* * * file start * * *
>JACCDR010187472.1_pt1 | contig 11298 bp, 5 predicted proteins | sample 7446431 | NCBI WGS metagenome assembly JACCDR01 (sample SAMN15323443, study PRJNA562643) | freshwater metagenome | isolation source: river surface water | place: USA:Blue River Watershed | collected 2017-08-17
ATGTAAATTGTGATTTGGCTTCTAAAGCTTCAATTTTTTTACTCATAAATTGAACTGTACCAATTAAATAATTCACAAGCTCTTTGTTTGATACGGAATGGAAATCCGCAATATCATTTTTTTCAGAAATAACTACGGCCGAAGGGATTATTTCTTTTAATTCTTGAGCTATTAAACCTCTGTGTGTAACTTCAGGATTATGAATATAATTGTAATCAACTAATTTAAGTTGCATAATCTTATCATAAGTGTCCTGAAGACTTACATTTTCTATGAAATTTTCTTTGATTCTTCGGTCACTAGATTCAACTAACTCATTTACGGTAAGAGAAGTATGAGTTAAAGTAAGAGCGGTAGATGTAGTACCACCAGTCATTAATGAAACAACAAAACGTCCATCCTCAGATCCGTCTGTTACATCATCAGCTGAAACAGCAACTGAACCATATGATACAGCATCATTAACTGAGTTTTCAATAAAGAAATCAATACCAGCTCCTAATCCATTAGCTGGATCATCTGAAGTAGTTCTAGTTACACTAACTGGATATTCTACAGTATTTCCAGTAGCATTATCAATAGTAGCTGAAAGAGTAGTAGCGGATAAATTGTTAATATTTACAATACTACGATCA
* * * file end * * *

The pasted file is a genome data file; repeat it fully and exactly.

>JACCDR010187472.1_pt1 | contig 11298 bp, 5 predicted proteins | sample 7446431 | NCBI WGS metagenome assembly JACCDR01 (sample SAMN15323443, study PRJNA562643) | freshwater metagenome | isolation source: river surface water | place: USA:Blue River Watershed | collected 2017-08-17
ATGTAAATTGTGATTTGGCTTCTAAAGCTTCAATTTTTTTACTCATAAATTGAACTGTACCAATTAAATAATTCACAAGCTCTTTGTTTGATACGGAATGGAAATCCGCAATATCATTTTTTTCAGAAATAACTACGGCCGAAGGGATTATTTCTTTTAATTCTTGAGCTATTAAACCTCTGTGTGTAACTTCAGGATTATGAATATAATTGTAATCAACTAATTTAAGTTGCATAATCTTATCATAAGTGTCCTGAAGACTTACATTTTCTATGAAATTTTCTTTGATTCTTCGGTCACTAGATTCAACTAACTCATTTACGGTAAGAGAAGTATGAGTTAAAGTAAGAGCGGTAGATGTAGTACCACCAGTCATTAATGAAACAACAAAACGTCCATCCTCAGATCCGTCTGTTACATCATCAGCTGAAACAGCAACTGAACCATATGATACAGCATCATTAACTGAGTTTTCAATAAAGAAATCAATACCAGCTCCTAATCCATTAGCTGGATCATCTGAAGTAGTTCTAGTTACACTAACTGGATATTCTACAGTATTTCCAGTAGCATTATCAATAGTAGCTGAAAGAGTAGTAGCGGATAAATTGTTAATATTTACAATACTACGATCA